It is curious, that despite the escalated violence, little has been done by the government to ensure public safety. The ruling parties are busy pointing fingers at the opposition, letting civilians witness the brutality they are capable of. As the attacks on the police force increase, citizens begin to lose faith in those assigned to protect them. “We usually have 200 to 300 officers to handle situations of conflict and can get up to 600 during hartals if necessary,” says Additional Superintendent of Police (ASP) Ashrafuzzaman (Dola) of the Narayanganj crime branch. “We have a number of weapons at our disposal, such as the Chinese 7.62 rifle, gas guns and shot guns (MSG) and if the need arises, we don't hesitate to use them. There are however many restrictions and protocol we must follow, before we can use these weapons on the pro-hartal activists and picketers,” he explains.

A law enforcer is ambushed by Jamaat - Shibir members in Narayanganj last Saturday. Photo: focus bangla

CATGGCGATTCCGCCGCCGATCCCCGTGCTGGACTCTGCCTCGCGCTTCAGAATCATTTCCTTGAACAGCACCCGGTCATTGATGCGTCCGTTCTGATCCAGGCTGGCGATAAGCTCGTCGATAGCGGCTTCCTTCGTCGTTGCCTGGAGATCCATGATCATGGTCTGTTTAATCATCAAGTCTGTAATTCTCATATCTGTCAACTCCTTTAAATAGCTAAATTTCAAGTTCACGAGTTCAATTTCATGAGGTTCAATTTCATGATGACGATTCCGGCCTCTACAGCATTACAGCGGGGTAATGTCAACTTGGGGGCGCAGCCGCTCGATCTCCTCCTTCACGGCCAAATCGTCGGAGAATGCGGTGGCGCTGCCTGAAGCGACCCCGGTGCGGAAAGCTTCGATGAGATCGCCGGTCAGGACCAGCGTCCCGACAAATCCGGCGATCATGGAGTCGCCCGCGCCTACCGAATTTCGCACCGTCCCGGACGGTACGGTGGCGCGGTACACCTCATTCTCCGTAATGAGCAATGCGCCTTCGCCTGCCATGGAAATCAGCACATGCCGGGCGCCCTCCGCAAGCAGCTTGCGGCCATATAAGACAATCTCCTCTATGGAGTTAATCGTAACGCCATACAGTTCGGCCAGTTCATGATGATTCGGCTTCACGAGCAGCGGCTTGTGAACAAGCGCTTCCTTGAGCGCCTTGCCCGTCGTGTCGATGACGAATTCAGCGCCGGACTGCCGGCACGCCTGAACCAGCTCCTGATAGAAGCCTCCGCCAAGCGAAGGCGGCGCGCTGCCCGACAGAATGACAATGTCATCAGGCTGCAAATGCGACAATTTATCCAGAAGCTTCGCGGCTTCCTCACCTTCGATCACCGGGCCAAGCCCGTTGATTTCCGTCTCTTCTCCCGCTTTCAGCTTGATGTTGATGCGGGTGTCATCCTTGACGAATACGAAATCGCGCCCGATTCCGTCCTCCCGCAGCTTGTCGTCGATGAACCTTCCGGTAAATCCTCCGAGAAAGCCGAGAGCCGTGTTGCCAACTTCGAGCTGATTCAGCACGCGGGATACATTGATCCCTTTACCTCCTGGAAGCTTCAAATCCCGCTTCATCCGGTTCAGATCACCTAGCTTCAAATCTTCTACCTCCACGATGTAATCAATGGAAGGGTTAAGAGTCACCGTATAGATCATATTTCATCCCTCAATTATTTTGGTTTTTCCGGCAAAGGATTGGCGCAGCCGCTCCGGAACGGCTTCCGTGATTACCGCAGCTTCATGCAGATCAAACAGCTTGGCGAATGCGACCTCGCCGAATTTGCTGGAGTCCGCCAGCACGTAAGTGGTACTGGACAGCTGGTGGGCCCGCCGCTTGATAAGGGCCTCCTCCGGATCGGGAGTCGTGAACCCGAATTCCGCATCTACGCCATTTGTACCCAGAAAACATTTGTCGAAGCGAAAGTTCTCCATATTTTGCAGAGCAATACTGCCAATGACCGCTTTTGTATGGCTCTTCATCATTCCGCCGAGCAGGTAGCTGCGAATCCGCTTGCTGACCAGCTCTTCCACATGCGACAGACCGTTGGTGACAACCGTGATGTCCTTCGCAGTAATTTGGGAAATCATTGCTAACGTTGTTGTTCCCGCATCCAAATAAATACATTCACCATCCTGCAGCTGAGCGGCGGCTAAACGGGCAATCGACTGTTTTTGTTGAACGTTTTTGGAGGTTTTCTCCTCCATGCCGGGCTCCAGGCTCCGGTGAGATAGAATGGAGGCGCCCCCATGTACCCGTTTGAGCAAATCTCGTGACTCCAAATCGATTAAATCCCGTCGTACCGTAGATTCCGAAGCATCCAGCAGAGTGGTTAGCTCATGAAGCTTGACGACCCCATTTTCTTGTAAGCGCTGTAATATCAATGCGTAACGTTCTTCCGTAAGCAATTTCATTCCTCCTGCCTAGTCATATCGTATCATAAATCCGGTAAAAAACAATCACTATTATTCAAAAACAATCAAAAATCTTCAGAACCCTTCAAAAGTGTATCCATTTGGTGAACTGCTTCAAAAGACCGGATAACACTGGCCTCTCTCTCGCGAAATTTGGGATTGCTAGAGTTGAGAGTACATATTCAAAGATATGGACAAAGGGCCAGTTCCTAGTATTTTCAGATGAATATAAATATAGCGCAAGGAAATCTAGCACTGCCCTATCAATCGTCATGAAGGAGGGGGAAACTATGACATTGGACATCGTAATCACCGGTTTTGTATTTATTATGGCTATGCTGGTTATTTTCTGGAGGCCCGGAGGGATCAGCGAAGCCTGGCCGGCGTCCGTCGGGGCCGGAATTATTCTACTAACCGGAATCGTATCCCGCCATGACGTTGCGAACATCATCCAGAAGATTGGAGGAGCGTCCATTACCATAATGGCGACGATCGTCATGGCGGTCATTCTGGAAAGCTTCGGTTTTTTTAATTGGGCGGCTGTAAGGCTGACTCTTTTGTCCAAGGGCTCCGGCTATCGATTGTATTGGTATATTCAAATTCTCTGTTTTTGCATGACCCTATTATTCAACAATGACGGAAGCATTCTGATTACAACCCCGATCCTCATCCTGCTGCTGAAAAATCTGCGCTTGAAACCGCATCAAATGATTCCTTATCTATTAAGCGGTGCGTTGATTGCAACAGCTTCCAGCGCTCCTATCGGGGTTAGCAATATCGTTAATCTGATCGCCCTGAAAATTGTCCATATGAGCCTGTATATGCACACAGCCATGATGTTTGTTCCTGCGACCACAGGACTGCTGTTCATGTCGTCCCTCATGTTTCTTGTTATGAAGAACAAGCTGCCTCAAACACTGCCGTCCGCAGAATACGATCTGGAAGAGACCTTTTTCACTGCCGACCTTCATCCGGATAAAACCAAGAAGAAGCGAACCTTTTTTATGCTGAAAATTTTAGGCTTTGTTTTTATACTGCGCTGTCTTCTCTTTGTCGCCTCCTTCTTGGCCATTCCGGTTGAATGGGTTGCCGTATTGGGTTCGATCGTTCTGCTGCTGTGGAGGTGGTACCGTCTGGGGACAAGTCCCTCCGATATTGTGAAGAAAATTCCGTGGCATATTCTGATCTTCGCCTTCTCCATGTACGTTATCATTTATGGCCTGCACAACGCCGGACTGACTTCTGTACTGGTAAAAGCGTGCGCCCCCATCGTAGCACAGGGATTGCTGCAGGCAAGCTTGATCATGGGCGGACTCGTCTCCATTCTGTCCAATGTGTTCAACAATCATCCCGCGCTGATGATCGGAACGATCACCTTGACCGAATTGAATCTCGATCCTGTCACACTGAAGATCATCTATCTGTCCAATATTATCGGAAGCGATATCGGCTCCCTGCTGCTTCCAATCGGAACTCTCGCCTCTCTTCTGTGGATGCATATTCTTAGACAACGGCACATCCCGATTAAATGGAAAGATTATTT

At all metropolitan and district levels, police officers must respond to a chain of command within their organisation. Police officers are also answerable to designated civil government officials in many matters. These multiple lines of command sometimes cause confusion and prevent the police from taking immediate action. “In metropolitan areas, the ASP can give the permission to officers (inspectors, sub-inspectors, constables etc) to use weapons,” says ASP Ashrafuzzaman, “However, on the district level, the chain of command is different, and the police superintendent answers to the Deputy Commissioner and the District Magistrate who have to issue permission to fire a weapon. Now this takes time and delays us from taking action. For example, in my area there were incidents of violence in three different places and by the time we got permission to act, the damage was done.”